The point is that no matter how elegant and technologically advanced a car is, if no one embraces and utilizes it as soon as it leaves the factory, it may as well be a bicycle. This is a pretty typical end-user problem. Why should I use Excel when I already have this handy calculator? I don’t require SQL because I keep all of my client information in Excel. I don’t need the Power Platform because my SQL database has all of the information I want. People are naturally resistant to change from what they have gotten accustomed to and feel at ease with.
Alan Lee-Bourke is a Principal Consultant in Microsoft’s Adoption and Change Management Global Practice, a Prosci Certified Advanced Instructor, a Prosci Experienced Practitioner, and the Director of the Scotland Association of Change Management Professionals.
In a recent article titled “7 REAL REASONS WHY TECH PROJECTS FAIL,” he provides the following frightening statistics:
- 25% of IT projects fail outright
- 20% to 50% demonstrate no ROI
- and up to 50% require extensive revision when completed
The 7 reasons are…
1. Poorly defined projects – this definition should cover more than just WHAT we are doing, but also:
– Why are we doing this?
– Why are we doing it right now?
– What will happen if we don’t?
2. Lack of leadership – An implementation project should never be confined to the IT department. Implementation is a business project which needs a strong key sponsor, who is active and visible – and one who will build a sponsor coalition and communicate effectively.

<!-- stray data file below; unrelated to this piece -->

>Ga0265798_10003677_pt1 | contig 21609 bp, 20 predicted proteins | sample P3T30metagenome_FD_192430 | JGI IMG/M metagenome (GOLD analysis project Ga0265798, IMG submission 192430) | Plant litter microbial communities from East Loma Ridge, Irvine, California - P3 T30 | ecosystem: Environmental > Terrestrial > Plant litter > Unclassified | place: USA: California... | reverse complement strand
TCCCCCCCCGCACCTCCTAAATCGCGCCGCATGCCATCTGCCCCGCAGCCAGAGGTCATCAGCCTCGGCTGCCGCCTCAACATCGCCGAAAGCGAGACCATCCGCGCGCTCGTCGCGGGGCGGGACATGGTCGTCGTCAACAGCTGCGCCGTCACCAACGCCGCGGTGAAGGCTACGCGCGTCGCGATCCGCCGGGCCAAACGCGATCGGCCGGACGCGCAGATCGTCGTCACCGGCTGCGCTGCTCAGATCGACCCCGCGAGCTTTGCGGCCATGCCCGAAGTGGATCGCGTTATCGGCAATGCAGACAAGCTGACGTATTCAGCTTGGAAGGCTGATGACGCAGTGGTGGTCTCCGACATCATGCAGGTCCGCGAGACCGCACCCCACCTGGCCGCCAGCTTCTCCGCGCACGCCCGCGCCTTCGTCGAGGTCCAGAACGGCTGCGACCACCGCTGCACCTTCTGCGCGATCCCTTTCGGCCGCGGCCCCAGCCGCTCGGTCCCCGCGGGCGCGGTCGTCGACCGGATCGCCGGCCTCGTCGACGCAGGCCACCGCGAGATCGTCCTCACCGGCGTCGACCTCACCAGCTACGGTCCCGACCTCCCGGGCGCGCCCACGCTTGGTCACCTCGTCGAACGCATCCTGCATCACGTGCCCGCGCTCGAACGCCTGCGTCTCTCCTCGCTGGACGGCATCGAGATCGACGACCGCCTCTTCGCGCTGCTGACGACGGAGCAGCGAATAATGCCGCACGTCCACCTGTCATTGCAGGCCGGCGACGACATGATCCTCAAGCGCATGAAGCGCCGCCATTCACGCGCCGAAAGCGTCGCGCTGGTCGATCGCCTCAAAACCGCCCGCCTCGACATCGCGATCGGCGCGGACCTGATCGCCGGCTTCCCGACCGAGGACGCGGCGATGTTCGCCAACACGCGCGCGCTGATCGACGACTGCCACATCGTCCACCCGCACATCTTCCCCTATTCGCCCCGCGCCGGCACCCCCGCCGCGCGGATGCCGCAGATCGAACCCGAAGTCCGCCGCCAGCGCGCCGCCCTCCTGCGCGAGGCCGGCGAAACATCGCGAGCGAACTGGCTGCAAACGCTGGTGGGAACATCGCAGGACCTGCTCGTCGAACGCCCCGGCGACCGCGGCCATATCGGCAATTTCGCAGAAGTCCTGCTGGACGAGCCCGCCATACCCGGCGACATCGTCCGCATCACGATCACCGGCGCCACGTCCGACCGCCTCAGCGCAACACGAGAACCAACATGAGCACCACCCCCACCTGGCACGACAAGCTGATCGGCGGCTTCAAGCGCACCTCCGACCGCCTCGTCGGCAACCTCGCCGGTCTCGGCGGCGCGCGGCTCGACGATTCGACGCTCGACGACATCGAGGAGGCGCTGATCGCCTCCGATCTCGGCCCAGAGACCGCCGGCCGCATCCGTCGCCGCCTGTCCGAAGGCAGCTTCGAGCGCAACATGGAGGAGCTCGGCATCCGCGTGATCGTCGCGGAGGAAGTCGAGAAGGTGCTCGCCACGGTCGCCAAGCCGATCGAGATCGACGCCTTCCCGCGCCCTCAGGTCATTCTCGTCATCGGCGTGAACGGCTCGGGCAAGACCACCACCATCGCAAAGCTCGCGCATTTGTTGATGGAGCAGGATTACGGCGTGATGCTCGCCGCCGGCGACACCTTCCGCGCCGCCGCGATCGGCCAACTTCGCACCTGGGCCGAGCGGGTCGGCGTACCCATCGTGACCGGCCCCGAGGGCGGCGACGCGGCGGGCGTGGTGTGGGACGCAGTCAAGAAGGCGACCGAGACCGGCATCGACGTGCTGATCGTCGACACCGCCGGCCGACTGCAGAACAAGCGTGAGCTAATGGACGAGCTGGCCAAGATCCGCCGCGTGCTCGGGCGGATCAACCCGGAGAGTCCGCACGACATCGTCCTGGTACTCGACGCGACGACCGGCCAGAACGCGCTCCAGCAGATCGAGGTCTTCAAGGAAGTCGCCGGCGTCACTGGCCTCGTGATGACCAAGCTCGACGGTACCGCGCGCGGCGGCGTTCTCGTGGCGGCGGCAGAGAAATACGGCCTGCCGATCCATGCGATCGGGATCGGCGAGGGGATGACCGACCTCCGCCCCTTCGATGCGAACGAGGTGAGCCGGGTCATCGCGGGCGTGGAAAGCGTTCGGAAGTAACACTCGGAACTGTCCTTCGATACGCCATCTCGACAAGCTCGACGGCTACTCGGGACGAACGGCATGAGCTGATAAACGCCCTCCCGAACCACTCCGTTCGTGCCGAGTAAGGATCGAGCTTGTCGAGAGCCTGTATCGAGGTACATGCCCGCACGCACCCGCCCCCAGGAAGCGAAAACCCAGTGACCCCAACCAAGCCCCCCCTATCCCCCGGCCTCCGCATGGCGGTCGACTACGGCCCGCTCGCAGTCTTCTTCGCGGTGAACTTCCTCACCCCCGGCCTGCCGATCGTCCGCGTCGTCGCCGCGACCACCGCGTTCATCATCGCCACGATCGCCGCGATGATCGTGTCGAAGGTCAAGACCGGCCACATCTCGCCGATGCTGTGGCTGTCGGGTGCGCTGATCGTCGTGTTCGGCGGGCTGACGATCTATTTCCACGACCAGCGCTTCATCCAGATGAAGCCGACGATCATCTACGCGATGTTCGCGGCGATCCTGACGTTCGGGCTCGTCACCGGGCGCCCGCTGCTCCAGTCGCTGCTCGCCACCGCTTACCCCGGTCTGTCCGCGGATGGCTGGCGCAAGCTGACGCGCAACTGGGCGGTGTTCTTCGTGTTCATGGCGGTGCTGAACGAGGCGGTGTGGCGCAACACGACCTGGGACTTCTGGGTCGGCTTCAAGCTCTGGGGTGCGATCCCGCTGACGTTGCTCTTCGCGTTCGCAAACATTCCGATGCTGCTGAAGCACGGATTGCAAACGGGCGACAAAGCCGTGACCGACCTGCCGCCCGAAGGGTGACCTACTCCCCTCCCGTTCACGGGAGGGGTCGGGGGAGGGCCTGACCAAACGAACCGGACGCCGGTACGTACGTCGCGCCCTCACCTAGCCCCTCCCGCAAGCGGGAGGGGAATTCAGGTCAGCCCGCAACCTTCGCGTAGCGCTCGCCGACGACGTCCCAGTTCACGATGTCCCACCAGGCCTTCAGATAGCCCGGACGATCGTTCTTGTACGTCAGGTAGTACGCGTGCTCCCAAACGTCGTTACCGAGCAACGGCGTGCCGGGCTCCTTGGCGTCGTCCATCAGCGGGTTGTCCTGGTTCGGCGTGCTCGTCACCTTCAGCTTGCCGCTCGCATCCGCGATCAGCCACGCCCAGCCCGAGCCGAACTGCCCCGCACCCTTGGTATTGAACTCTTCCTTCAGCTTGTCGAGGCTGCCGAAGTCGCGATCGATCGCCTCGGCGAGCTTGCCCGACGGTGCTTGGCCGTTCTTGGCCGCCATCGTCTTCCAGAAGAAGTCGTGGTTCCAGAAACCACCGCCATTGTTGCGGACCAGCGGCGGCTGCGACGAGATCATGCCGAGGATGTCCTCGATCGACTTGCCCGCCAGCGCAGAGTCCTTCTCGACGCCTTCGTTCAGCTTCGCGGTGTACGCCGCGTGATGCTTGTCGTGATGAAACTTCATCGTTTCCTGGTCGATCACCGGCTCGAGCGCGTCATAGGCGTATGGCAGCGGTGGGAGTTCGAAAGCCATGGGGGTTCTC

3. Lack of Accountability – Businesses simply must take responsibility for managing the change process. In our world that means getting users through the ADKAR process for them to make the project successful.
4. Ineffective or poor communication — Effective communication is crucial in change management.
5. User Testing & Feedback – We must focus on the end-user’s DESIRE to step out of their comfort zone and use the system.
6. When we evaluate ROI – When we go live, we will begin to see genuine business benefits from a people-dependent project.
7. Solving the incorrect problem — What are the issues, based on what your end-users are telling you? To put it another way, why would they want to switch to the new system?